Configuring Torizon Extensions so that when you run your application within the Studio '19 it starts docker with the correct environment flags to see the /dev/i2c in user space

To probe my i2c buses, I run a Debian docker command and add the libi2c-dev and i2c-tools tookits.

$ docker run -it --privileged torizon/debian:$CT_TAG_DEBIAN /bin/bash

“apt update && apt install --fix-missing libi2c-dev i2c-tools -y”

On the “standard i2c” device which maps to the /dev/i2c-17 in user space.

root@colibri-imx8x-06800883:/home/torizon# i2cdetect -l

i2c-17 unknown 5a810000.i2c N/A

i2c-18 unknown 56226000.i2c N/A

i2c-16 unknown 5a800000.i2c N/A

root@1622d8fba750:/# i2cdetect -y 17

 0  1  2  3  4  5  6  7  8  9  a  b  c  d  e  f

00: – – – – – – – – – – 0d – –

10: – – – – – – – – – – – – – – – –

20: – – – – – – – – – – – – – – – –

30: – – – – – – – – – – – – – – – –

40: – – – – – – – – – – – – – – – –

50: – – – – – – – – – – – – – – – –

60: – – – – – – – – UU – – – – – – –

70: – – – – – – – –

The device is 0x0d ready to register to. So back to Microsoft Studio with the Torizon extensions.

The thing I need to know I think, is how to set things up so that Studio '19 on using the extensions runs docker with the --privileged flag so it can see the devices.

The tutorial “Install Debian Packages on Torizon Container” doesnt explain how this can be achieved. I.e. how the Torizon container is set up in Studio, so that it compiles and runs in the docker container. All day so far, I have looked around and can’t see how this is done.

I tried creating a custom container
https://developer.toradex.com/knowledge-base/modifying-our-based-container-images

colibri-imx8x-06800883:~$ cat Dockerfile

FROM torizon/debian:$CT_TAG_DEBIAN
RUN apt update -y && apt install -y i2c-tools -y && apt clean && apt autoremove && rm -rf /var/lib/apt/lists/*

colibri-imx8x-06800883:~$ docker build .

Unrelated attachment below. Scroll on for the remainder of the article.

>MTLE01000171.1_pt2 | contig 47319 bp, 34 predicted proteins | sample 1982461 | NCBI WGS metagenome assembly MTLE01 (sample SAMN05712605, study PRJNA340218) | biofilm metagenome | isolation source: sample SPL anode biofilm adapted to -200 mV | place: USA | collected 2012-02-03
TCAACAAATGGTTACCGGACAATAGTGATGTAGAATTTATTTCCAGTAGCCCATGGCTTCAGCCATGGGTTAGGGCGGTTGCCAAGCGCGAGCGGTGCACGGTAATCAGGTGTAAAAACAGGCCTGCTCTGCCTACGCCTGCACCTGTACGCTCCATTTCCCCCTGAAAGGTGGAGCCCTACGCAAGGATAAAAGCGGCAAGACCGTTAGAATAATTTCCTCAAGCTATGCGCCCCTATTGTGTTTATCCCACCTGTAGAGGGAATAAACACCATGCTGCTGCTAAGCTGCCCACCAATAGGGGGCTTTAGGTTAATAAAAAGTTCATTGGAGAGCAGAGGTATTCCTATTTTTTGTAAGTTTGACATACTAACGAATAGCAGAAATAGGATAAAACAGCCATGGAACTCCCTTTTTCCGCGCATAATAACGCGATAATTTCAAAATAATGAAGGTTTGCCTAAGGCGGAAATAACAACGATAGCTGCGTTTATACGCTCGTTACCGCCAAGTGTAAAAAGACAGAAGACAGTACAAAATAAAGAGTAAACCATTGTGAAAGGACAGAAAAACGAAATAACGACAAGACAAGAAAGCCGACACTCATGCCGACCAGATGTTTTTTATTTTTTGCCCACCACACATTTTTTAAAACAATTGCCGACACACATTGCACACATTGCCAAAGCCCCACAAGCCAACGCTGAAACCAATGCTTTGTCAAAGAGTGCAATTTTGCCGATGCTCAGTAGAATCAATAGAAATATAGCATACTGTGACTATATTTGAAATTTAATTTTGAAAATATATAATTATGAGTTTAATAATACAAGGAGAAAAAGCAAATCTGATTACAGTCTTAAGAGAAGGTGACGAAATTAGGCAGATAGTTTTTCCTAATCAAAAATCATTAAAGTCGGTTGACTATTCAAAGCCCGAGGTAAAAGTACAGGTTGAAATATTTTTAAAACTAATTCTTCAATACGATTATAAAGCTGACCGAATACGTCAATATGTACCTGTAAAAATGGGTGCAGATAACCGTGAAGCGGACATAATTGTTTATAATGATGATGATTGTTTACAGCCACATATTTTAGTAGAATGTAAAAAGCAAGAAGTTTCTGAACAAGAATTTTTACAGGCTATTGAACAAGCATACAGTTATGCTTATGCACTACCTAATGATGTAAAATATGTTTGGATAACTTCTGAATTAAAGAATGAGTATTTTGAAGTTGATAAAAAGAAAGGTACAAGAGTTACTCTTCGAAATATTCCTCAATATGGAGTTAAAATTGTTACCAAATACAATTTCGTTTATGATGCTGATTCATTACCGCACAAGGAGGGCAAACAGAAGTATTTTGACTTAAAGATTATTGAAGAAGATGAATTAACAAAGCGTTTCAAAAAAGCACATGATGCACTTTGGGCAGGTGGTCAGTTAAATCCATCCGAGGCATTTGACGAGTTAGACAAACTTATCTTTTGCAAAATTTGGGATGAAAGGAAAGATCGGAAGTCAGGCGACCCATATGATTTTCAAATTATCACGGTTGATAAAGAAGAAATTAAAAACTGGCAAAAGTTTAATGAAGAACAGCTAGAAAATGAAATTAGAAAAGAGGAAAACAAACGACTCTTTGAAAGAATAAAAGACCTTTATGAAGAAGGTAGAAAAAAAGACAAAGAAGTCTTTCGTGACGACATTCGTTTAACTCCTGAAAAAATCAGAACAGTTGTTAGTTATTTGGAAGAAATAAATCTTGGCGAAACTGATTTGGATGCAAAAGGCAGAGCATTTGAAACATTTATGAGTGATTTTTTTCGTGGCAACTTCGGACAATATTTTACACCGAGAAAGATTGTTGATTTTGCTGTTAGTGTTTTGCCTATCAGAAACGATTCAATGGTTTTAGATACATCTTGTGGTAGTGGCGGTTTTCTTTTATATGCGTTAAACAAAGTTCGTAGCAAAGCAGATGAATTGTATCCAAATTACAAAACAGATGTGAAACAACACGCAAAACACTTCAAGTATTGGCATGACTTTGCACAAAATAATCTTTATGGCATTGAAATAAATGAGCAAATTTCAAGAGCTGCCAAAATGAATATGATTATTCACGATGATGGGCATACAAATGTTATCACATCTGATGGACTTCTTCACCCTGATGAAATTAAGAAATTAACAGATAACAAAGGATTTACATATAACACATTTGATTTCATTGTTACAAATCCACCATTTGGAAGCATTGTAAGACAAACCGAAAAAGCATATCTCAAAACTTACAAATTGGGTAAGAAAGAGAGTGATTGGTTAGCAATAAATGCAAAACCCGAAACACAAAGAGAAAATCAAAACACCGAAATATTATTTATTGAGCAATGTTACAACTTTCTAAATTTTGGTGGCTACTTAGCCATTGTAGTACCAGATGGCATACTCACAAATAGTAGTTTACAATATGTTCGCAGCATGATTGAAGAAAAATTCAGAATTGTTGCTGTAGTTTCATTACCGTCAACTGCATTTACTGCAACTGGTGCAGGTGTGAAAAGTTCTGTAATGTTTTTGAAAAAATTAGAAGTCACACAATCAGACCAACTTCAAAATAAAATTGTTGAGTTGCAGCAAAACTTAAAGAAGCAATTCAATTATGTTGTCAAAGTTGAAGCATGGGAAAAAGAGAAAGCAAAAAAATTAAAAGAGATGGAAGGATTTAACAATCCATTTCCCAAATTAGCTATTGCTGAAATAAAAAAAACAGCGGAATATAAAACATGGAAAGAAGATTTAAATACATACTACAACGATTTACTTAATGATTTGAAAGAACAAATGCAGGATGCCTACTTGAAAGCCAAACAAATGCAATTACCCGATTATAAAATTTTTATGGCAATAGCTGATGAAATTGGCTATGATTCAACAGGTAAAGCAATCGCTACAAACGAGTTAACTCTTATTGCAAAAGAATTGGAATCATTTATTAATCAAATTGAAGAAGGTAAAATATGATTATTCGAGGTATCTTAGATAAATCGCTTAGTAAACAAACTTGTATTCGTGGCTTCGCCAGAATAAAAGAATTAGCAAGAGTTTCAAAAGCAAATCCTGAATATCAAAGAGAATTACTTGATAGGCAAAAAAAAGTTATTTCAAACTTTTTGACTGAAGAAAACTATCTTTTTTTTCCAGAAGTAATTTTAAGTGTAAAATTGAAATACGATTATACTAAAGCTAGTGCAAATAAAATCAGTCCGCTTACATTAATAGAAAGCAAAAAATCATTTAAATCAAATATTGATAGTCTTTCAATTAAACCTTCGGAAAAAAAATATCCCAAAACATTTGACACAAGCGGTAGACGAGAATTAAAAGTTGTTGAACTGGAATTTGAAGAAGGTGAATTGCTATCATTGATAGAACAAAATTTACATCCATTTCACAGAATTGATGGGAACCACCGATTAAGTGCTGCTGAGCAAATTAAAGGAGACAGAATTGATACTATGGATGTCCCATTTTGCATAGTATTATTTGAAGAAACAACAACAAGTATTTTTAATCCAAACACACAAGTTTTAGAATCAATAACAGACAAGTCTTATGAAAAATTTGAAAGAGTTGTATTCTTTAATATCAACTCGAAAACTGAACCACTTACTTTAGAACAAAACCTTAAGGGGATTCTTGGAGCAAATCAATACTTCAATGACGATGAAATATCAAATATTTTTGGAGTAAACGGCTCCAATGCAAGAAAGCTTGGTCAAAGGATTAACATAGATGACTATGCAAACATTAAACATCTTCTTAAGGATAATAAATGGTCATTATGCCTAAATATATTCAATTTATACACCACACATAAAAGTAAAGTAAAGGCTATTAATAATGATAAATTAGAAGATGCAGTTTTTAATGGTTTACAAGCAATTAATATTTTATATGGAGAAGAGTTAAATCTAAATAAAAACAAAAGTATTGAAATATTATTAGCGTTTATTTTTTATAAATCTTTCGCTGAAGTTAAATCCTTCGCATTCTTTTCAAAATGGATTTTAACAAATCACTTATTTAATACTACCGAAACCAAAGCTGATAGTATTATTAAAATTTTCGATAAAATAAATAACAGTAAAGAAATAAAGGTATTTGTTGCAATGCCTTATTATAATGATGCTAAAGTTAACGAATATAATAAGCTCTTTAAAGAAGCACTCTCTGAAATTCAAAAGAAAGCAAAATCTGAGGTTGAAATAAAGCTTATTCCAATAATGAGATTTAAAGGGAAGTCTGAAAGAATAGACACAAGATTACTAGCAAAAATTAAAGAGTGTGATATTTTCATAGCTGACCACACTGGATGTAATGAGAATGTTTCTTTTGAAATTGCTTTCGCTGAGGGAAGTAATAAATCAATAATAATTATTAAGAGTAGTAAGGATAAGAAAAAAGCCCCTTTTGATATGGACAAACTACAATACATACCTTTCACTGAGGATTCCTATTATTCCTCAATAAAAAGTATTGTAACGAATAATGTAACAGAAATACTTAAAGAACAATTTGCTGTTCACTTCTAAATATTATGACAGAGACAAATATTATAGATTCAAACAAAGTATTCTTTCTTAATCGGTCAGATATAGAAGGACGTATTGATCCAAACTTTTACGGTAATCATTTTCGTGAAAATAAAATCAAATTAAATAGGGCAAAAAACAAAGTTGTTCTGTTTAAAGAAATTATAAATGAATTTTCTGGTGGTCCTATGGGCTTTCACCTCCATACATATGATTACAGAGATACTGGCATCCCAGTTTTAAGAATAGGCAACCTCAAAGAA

Sending build context to Docker daemon 19.46kB
Step 1/2 : FROM torizon/debian:$CT_TAG_DEBIAN
invalid reference format
colibri-imx8x-06800883:~$

That didn’t work either…

The technical note C/C++ Development and Debugging on Torizon Using Visual Studio doesn’t really help me.

I know I need to modify the containers somehow, as I think I need to add ‘libi2c-dev.h’ at least, but how!!!

If you know please can you signpost me to it !!

Regards

Richard

— Here is my C++ code to access my battery on i2c-17 -------------------------

I have a simple program (two snippets shown below)

a) main

int main(void)
{
printf("\nSmart Battery Interface Tests %i\n\n", VERSION);

Smart_battery_interface battery(17);

};

b) which sets up the battery

Smart_battery_interface::Smart_battery_interface(uint8_t bus_number) : bus_number(bus_number)
{
device_file = invalid_device_file;
}

Smart_battery_interface::~Smart_battery_interface(void)
{
terminate();
}

bool Smart_battery_interface::initialise(void)
{
bool result = false;
char device_filename[FILENAME_MAX];
snprintf(device_filename, sizeof(device_filename), “/dev/i2c-%d”, bus_number);
printf(“filename is %s\n”, device_filename);
device_file = open(device_filename, O_RDWR);
printf(“device file came back %i\n”, device_file);

if (0 > device_file)
{
    printf("Failed to open I2C bus number /dev/i2c-%d\n", bus_number);
    printf("Failed to open I2C device_file %s\n", device_filename);
}
else if (0 > ioctl(device_file, I2C_SLAVE, smart_battery_address))
{
    printf("ioctl of smart battery I2C_SLAVE address 0x%02X failed...", smart_battery_address);
    terminate();
}
else
{
    result = true;
}
return result;

}

Which when it runs sends this out to the Linux window

Smart Battery Interface Tests 1

filename is /dev/i2c-17
device file came back -1
Failed to open I2C bus number /dev/i2c-17
Failed to open I2C device_file /dev/i2c-17
Error initialising smart battery interface

Hi @FatLinux,